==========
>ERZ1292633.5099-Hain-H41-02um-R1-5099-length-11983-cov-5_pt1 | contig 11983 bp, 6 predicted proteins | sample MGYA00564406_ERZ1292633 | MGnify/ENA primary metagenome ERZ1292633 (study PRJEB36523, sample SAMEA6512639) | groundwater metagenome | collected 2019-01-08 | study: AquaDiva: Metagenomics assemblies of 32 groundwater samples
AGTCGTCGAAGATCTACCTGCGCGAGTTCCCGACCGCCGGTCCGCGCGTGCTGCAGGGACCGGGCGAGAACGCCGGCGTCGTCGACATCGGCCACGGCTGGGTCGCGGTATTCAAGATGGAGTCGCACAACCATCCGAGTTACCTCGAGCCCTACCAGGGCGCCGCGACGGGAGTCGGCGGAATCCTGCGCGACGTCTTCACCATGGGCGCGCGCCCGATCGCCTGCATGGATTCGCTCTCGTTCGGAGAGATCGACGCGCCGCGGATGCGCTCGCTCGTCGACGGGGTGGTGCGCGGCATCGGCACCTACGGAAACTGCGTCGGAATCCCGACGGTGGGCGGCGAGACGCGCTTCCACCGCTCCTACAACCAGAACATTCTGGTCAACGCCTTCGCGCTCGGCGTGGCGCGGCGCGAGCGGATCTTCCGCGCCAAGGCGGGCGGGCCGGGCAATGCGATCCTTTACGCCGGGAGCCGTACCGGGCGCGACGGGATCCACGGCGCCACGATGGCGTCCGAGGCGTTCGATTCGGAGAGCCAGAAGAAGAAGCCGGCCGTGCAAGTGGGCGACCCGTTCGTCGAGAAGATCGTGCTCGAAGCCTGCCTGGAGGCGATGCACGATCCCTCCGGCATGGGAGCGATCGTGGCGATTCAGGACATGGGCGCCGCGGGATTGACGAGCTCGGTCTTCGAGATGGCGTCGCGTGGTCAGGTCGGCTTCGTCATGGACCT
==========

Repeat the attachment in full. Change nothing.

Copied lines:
>ERZ1292633.5099-Hain-H41-02um-R1-5099-length-11983-cov-5_pt1 | contig 11983 bp, 6 predicted proteins | sample MGYA00564406_ERZ1292633 | MGnify/ENA primary metagenome ERZ1292633 (study PRJEB36523, sample SAMEA6512639) | groundwater metagenome | collected 2019-01-08 | study: AquaDiva: Metagenomics assemblies of 32 groundwater samples
AGTCGTCGAAGATCTACCTGCGCGAGTTCCCGACCGCCGGTCCGCGCGTGCTGCAGGGACCGGGCGAGAACGCCGGCGTCGTCGACATCGGCCACGGCTGGGTCGCGGTATTCAAGATGGAGTCGCACAACCATCCGAGTTACCTCGAGCCCTACCAGGGCGCCGCGACGGGAGTCGGCGGAATCCTGCGCGACGTCTTCACCATGGGCGCGCGCCCGATCGCCTGCATGGATTCGCTCTCGTTCGGAGAGATCGACGCGCCGCGGATGCGCTCGCTCGTCGACGGGGTGGTGCGCGGCATCGGCACCTACGGAAACTGCGTCGGAATCCCGACGGTGGGCGGCGAGACGCGCTTCCACCGCTCCTACAACCAGAACATTCTGGTCAACGCCTTCGCGCTCGGCGTGGCGCGGCGCGAGCGGATCTTCCGCGCCAAGGCGGGCGGGCCGGGCAATGCGATCCTTTACGCCGGGAGCCGTACCGGGCGCGACGGGATCCACGGCGCCACGATGGCGTCCGAGGCGTTCGATTCGGAGAGCCAGAAGAAGAAGCCGGCCGTGCAAGTGGGCGACCCGTTCGTCGAGAAGATCGTGCTCGAAGCCTGCCTGGAGGCGATGCACGATCCCTCCGGCATGGGAGCGATCGTGGCGATTCAGGACATGGGCGCCGCGGGATTGACGAGCTCGGTCTTCGAGATGGCGTCGCGTGGTCAGGTCGGCTTCGTCATGGACCT